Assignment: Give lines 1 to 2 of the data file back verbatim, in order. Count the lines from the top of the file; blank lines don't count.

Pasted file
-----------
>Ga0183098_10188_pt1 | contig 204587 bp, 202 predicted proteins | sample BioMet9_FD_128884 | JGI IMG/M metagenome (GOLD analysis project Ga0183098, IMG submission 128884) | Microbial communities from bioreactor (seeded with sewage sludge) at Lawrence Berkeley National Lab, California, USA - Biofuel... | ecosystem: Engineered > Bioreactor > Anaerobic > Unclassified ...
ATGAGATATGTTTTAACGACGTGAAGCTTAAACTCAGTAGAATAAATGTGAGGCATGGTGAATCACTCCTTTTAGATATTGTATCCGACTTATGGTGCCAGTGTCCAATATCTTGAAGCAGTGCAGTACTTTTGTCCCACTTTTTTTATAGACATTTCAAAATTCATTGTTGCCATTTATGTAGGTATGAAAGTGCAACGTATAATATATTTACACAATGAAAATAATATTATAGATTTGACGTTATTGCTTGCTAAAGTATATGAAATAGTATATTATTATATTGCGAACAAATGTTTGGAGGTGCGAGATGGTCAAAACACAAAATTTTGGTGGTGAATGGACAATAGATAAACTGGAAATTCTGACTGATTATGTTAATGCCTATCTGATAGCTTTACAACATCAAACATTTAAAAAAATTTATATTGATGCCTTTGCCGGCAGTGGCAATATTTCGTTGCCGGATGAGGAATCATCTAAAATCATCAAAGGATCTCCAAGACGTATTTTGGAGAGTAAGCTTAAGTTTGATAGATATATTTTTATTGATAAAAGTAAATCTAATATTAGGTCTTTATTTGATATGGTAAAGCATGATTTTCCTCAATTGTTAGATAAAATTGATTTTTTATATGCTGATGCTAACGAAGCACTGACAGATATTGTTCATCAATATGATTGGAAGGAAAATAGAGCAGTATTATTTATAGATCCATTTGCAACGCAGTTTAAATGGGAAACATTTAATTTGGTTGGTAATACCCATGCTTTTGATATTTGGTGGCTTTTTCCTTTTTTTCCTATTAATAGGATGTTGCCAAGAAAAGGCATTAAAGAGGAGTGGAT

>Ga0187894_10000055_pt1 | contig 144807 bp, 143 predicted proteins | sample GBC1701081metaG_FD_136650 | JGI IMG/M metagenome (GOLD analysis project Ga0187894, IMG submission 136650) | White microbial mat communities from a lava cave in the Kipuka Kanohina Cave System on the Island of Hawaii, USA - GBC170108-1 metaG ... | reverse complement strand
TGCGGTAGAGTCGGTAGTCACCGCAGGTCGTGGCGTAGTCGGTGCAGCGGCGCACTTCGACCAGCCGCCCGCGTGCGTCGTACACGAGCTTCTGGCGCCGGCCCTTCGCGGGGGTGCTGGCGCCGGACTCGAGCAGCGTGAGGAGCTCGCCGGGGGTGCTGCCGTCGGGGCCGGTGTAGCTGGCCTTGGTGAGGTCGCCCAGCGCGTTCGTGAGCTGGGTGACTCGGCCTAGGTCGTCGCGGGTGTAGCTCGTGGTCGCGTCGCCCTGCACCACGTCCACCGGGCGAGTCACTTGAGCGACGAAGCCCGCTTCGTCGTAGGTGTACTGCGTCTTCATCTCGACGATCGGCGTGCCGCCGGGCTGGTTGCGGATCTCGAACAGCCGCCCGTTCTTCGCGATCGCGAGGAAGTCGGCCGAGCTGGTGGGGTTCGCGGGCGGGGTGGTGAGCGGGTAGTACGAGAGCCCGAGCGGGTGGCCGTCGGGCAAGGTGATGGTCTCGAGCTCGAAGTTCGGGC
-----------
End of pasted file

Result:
>Ga0183098_10188_pt1 | contig 204587 bp, 202 predicted proteins | sample BioMet9_FD_128884 | JGI IMG/M metagenome (GOLD analysis project Ga0183098, IMG submission 128884) | Microbial communities from bioreactor (seeded with sewage sludge) at Lawrence Berkeley National Lab, California, USA - Biofuel... | ecosystem: Engineered > Bioreactor > Anaerobic > Unclassified ...
ATGAGATATGTTTTAACGACGTGAAGCTTAAACTCAGTAGAATAAATGTGAGGCATGGTGAATCACTCCTTTTAGATATTGTATCCGACTTATGGTGCCAGTGTCCAATATCTTGAAGCAGTGCAGTACTTTTGTCCCACTTTTTTTATAGACATTTCAAAATTCATTGTTGCCATTTATGTAGGTATGAAAGTGCAACGTATAATATATTTACACAATGAAAATAATATTATAGATTTGACGTTATTGCTTGCTAAAGTATATGAAATAGTATATTATTATATTGCGAACAAATGTTTGGAGGTGCGAGATGGTCAAAACACAAAATTTTGGTGGTGAATGGACAATAGATAAACTGGAAATTCTGACTGATTATGTTAATGCCTATCTGATAGCTTTACAACATCAAACATTTAAAAAAATTTATATTGATGCCTTTGCCGGCAGTGGCAATATTTCGTTGCCGGATGAGGAATCATCTAAAATCATCAAAGGATCTCCAAGACGTATTTTGGAGAGTAAGCTTAAGTTTGATAGATATATTTTTATTGATAAAAGTAAATCTAATATTAGGTCTTTATTTGATATGGTAAAGCATGATTTTCCTCAATTGTTAGATAAAATTGATTTTTTATATGCTGATGCTAACGAAGCACTGACAGATATTGTTCATCAATATGATTGGAAGGAAAATAGAGCAGTATTATTTATAGATCCATTTGCAACGCAGTTTAAATGGGAAACATTTAATTTGGTTGGTAATACCCATGCTTTTGATATTTGGTGGCTTTTTCCTTTTTTTCCTATTAATAGGATGTTGCCAAGAAAAGGCATTAAAGAGGAGTGGAT